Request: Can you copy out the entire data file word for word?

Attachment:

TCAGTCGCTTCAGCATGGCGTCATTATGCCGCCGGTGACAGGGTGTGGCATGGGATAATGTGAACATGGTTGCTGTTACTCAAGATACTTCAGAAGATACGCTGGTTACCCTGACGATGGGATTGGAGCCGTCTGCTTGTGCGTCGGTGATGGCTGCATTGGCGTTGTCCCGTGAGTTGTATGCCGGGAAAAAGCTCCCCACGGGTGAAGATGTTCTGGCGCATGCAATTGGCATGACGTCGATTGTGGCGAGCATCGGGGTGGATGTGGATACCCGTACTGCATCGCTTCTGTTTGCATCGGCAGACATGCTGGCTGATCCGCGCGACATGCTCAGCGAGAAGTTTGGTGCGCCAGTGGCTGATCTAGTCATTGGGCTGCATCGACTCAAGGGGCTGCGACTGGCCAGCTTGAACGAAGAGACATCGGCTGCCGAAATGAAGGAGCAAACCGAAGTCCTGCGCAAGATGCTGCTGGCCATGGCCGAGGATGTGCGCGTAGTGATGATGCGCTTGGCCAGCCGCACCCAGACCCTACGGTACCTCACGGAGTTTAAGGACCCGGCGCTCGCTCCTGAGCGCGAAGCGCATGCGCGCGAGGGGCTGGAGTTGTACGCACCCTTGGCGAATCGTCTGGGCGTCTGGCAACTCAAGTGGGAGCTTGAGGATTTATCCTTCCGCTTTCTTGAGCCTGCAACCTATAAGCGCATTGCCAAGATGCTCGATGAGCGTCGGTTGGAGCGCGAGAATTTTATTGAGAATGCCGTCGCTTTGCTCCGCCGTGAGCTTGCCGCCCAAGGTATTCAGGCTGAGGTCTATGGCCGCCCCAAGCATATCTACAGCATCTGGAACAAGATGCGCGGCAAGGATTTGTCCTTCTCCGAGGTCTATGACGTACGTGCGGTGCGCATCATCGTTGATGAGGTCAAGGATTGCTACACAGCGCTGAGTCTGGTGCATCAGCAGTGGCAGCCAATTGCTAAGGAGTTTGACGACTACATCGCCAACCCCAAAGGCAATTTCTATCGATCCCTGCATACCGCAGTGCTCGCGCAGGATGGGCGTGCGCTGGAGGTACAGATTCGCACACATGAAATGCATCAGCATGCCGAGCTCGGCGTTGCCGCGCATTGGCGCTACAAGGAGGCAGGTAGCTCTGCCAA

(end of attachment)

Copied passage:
TCAGTCGCTTCAGCATGGCGTCATTATGCCGCCGGTGACAGGGTGTGGCATGGGATAATGTGAACATGGTTGCTGTTACTCAAGATACTTCAGAAGATACGCTGGTTACCCTGACGATGGGATTGGAGCCGTCTGCTTGTGCGTCGGTGATGGCTGCATTGGCGTTGTCCCGTGAGTTGTATGCCGGGAAAAAGCTCCCCACGGGTGAAGATGTTCTGGCGCATGCAATTGGCATGACGTCGATTGTGGCGAGCATCGGGGTGGATGTGGATACCCGTACTGCATCGCTTCTGTTTGCATCGGCAGACATGCTGGCTGATCCGCGCGACATGCTCAGCGAGAAGTTTGGTGCGCCAGTGGCTGATCTAGTCATTGGGCTGCATCGACTCAAGGGGCTGCGACTGGCCAGCTTGAACGAAGAGACATCGGCTGCCGAAATGAAGGAGCAAACCGAAGTCCTGCGCAAGATGCTGCTGGCCATGGCCGAGGATGTGCGCGTAGTGATGATGCGCTTGGCCAGCCGCACCCAGACCCTACGGTACCTCACGGAGTTTAAGGACCCGGCGCTCGCTCCTGAGCGCGAAGCGCATGCGCGCGAGGGGCTGGAGTTGTACGCACCCTTGGCGAATCGTCTGGGCGTCTGGCAACTCAAGTGGGAGCTTGAGGATTTATCCTTCCGCTTTCTTGAGCCTGCAACCTATAAGCGCATTGCCAAGATGCTCGATGAGCGTCGGTTGGAGCGCGAGAATTTTATTGAGAATGCCGTCGCTTTGCTCCGCCGTGAGCTTGCCGCCCAAGGTATTCAGGCTGAGGTCTATGGCCGCCCCAAGCATATCTACAGCATCTGGAACAAGATGCGCGGCAAGGATTTGTCCTTCTCCGAGGTCTATGACGTACGTGCGGTGCGCATCATCGTTGATGAGGTCAAGGATTGCTACACAGCGCTGAGTCTGGTGCATCAGCAGTGGCAGCCAATTGCTAAGGAGTTTGACGACTACATCGCCAACCCCAAAGGCAATTTCTATCGATCCCTGCATACCGCAGTGCTCGCGCAGGATGGGCGTGCGCTGGAGGTACAGATTCGCACACATGAAATGCATCAGCATGCCGAGCTCGGCGTTGCCGCGCATTGGCGCTACAAGGAGGCAGGTAGCTCTGCCAA